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Clearly not just a neighborhood argument

The sad thing about this entire situation (See “Severed cattle heads concern Warren residents,” Jan. 31) is that the dead heads appear to be in retaliation for an elderly neighbor objecting to construction equipment — gravel piles, dump trucks, trailers, etc. — being stored on property clearly designated as “agricultural only.”

These heads, which were simply “put out for drying,” could just as easily have been put behind the wooden fence and not put on display to punish the “crappy” neighbors.

This clearly is not just a neighborhood argument.

Colleen DeShazer is on the board of the Port of St. Helens. This type of mentality is what is directing monumental decisions in our county and, frankly, that scares the hell out of me. I have no intention of getting out of the county as I have so aptly been invited to do by Ms. DeShazer.

Nancy Whitney

St. Helens

New country yard art

Regarding the article on Carleen DeShazer’s practice of hanging severed cattle heads on her fenceposts: This may in fact be a new form of “country-style” yard art. City folks may favor their plastic gnomes and pink flamingoes, but passersby of her property can be treated to a new dead-head fencepost gallery, especially if she chooses to add additional farm animals to the menagerie.

Marlane McInnis


Not buying the jail tale

A few years ago, the people of Columbia County agreed to be taxed in order to establish a hospital in the St. Helens area. To my knowledge, the county folks received nothing in return for their investment.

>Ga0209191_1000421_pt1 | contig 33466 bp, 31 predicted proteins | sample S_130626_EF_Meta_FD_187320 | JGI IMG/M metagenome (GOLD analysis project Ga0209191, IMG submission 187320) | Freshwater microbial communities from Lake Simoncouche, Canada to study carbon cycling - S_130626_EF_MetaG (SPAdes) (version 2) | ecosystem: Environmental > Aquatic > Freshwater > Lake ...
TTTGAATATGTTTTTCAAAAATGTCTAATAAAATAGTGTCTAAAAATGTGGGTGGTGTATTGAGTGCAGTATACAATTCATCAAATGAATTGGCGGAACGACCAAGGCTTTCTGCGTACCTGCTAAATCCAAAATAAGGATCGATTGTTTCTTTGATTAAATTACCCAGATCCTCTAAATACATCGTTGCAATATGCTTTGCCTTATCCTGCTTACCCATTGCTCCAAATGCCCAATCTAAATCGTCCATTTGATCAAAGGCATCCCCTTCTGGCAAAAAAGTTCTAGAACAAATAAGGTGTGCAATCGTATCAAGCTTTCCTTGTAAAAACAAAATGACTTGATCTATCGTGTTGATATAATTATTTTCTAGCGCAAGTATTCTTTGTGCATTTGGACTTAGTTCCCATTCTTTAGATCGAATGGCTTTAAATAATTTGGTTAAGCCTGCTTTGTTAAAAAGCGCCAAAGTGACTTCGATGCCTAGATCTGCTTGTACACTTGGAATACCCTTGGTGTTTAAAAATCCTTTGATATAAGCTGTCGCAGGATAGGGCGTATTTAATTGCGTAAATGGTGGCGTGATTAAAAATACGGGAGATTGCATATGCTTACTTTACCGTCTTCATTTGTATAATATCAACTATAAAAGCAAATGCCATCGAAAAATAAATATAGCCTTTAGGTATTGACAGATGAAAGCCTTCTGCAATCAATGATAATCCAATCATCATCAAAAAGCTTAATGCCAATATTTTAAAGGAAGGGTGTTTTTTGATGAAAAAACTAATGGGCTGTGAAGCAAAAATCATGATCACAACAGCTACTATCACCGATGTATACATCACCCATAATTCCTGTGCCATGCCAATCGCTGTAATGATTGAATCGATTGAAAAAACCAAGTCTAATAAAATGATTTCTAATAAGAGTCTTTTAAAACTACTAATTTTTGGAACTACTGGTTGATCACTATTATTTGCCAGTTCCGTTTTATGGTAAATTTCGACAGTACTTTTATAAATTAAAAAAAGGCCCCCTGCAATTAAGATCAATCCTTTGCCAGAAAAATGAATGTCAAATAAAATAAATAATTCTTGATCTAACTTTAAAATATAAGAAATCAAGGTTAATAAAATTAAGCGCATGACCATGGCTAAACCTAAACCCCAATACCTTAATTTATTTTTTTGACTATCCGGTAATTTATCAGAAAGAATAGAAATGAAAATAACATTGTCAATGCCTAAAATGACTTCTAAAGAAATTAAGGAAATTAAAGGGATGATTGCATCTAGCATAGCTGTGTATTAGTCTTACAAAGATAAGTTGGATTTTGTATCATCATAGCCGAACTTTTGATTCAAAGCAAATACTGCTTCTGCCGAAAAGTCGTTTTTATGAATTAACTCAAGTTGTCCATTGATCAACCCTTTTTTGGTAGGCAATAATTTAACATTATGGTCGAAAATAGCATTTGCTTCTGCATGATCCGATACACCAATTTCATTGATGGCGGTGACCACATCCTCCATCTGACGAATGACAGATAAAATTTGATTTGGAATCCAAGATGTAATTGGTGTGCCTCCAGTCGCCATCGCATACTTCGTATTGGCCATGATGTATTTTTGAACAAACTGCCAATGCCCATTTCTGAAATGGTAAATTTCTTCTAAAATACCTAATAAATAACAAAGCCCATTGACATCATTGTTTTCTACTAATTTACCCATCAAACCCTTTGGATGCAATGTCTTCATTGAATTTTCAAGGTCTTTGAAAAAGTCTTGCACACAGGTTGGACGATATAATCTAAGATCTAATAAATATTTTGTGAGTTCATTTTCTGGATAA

I read that, when the newly elected Columbia Health District board took office to finally shut off the flow of taxpayer funds and return the money to the taxpayers, the paper trail had disappeared. Even the auditor was unable to get supporting documentation to perform a decent audit of the 2010-2011 records.

Although they were asked to get involved, none of our elected county officials were willing to force the issue to establish whether the funds were even managed responsibly. They didn’t bother to respond to my request and I’ve never heard any of them explain their lack of action.

I thought certainly someone at the county level would jump on this issue, but no. In fact, if memory serves, we were told the remaining county funds collected were to be given to the city of St Helens.

Now the county wants more money and these same county commissioners are the ones asking for more money. The people have spoken many times on this jail funding issue and the heightened level of drama isn’t going to change my mind. Our commissioners might consider asking the city of St. Helens for the county funds to be returned and use it to remodel the jail in the basement of the county courthouse.

By the way, what is the cost to the county for all these special elections? Another prudent use of taxpayer funds?

Nancy Reed


[Editor’s note: The Columbia County Board of Commissioners is not currently pursuing an operating levy for the Columbia County Jail. Several residents concerned about a possible jail closure are gathering signatures to place an operating levy on the May ballot. Columbia County Commisioner Earl Fisher indicated the commissioners would be interested to place a levy initiative on the ballot if a significant showing of public support occurred via the signature-gathering campaign.]